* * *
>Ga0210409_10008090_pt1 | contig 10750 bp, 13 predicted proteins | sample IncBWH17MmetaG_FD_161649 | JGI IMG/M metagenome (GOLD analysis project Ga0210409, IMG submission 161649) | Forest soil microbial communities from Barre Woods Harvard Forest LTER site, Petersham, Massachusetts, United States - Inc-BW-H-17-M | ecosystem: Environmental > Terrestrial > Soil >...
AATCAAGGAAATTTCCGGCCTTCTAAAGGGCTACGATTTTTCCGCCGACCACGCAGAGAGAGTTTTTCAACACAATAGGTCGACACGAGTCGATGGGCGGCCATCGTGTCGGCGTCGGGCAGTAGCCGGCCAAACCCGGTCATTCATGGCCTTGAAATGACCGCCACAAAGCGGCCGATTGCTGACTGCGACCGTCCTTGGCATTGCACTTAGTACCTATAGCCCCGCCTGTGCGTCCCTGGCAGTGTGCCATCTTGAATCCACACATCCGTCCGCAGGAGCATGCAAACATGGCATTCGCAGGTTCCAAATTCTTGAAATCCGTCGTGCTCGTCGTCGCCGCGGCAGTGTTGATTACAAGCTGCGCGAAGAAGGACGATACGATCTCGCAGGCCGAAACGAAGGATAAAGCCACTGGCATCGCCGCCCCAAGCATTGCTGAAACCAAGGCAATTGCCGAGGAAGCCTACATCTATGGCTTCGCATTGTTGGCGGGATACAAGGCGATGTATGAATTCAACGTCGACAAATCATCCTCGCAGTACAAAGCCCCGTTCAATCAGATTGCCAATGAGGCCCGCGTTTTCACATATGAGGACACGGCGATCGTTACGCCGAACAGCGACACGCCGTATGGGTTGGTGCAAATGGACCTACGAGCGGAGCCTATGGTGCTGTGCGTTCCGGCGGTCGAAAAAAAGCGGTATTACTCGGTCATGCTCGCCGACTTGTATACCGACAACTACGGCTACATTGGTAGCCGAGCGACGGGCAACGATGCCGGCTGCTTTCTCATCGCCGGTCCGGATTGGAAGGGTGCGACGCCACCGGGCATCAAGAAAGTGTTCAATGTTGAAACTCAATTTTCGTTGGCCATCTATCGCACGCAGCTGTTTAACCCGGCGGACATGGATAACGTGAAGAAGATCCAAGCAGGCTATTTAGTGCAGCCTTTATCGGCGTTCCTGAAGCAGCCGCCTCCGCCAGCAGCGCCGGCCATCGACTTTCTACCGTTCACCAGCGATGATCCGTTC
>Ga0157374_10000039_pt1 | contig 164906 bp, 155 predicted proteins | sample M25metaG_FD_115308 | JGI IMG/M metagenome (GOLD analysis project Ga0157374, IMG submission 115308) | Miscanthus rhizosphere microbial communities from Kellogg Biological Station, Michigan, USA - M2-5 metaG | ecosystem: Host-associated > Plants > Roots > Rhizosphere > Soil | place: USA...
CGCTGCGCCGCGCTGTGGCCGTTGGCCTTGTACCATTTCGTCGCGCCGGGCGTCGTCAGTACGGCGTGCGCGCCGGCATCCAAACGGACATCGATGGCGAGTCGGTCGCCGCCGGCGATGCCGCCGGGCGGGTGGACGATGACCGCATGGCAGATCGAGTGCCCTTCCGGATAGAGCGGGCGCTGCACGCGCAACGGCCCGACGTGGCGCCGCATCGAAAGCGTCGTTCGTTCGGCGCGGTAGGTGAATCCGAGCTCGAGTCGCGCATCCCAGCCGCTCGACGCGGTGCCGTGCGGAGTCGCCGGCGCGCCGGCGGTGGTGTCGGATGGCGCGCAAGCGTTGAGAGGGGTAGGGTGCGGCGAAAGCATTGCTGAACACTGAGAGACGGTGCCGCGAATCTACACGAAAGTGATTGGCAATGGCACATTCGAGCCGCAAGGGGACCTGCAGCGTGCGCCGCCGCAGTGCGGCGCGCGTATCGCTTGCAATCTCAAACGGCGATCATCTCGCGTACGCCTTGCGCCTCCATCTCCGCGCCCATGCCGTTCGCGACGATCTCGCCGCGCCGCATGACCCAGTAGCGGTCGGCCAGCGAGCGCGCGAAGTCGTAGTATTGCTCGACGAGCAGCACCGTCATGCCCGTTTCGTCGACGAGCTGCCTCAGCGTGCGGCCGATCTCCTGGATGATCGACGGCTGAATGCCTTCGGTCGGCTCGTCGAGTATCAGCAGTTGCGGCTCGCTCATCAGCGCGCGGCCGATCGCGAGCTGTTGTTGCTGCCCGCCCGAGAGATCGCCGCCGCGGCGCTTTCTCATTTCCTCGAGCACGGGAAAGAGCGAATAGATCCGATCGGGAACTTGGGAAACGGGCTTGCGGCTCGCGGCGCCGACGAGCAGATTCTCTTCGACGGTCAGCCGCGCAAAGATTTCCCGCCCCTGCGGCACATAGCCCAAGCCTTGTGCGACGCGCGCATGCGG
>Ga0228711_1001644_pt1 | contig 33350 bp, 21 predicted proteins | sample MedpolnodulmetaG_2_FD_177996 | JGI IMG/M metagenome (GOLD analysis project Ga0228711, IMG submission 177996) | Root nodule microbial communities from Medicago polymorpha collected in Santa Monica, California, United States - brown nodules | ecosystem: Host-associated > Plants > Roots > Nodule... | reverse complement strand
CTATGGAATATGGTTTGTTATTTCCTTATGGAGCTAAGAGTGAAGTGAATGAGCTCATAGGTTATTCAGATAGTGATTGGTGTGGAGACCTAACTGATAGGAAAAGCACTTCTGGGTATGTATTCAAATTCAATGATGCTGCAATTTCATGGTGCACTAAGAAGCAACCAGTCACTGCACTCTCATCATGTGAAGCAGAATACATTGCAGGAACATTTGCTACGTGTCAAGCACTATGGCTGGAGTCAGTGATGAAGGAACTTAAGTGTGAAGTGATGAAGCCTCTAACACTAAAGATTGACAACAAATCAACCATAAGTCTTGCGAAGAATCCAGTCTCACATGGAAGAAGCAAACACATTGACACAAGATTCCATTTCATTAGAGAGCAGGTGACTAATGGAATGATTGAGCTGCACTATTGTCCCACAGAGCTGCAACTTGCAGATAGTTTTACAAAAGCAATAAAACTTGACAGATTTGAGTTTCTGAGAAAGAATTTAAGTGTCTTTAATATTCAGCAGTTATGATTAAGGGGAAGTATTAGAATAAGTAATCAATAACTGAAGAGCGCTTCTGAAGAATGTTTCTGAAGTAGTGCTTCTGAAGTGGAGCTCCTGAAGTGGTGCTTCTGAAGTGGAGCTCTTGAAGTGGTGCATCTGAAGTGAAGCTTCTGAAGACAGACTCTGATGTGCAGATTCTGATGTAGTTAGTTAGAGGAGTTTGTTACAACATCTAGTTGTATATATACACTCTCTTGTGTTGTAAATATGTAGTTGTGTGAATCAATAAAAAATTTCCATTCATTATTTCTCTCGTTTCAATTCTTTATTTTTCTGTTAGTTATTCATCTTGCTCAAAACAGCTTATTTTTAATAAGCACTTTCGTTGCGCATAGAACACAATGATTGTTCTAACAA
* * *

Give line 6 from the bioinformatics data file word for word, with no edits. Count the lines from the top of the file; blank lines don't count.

CTATGGAATATGGTTTGTTATTTCCTTATGGAGCTAAGAGTGAAGTGAATGAGCTCATAGGTTATTCAGATAGTGATTGGTGTGGAGACCTAACTGATAGGAAAAGCACTTCTGGGTATGTATTCAAATTCAATGATGCTGCAATTTCATGGTGCACTAAGAAGCAACCAGTCACTGCACTCTCATCATGTGAAGCAGAATACATTGCAGGAACATTTGCTACGTGTCAAGCACTATGGCTGGAGTCAGTGATGAAGGAACTTAAGTGTGAAGTGATGAAGCCTCTAACACTAAAGATTGACAACAAATCAACCATAAGTCTTGCGAAGAATCCAGTCTCACATGGAAGAAGCAAACACATTGACACAAGATTCCATTTCATTAGAGAGCAGGTGACTAATGGAATGATTGAGCTGCACTATTGTCCCACAGAGCTGCAACTTGCAGATAGTTTTACAAAAGCAATAAAACTTGACAGATTTGAGTTTCTGAGAAAGAATTTAAGTGTCTTTAATATTCAGCAGTTATGATTAAGGGGAAGTATTAGAATAAGTAATCAATAACTGAAGAGCGCTTCTGAAGAATGTTTCTGAAGTAGTGCTTCTGAAGTGGAGCTCCTGAAGTGGTGCTTCTGAAGTGGAGCTCTTGAAGTGGTGCATCTGAAGTGAAGCTTCTGAAGACAGACTCTGATGTGCAGATTCTGATGTAGTTAGTTAGAGGAGTTTGTTACAACATCTAGTTGTATATATACACTCTCTTGTGTTGTAAATATGTAGTTGTGTGAATCAATAAAAAATTTCCATTCATTATTTCTCTCGTTTCAATTCTTTATTTTTCTGTTAGTTATTCATCTTGCTCAAAACAGCTTATTTTTAATAAGCACTTTCGTTGCGCATAGAACACAATGATTGTTCTAACAA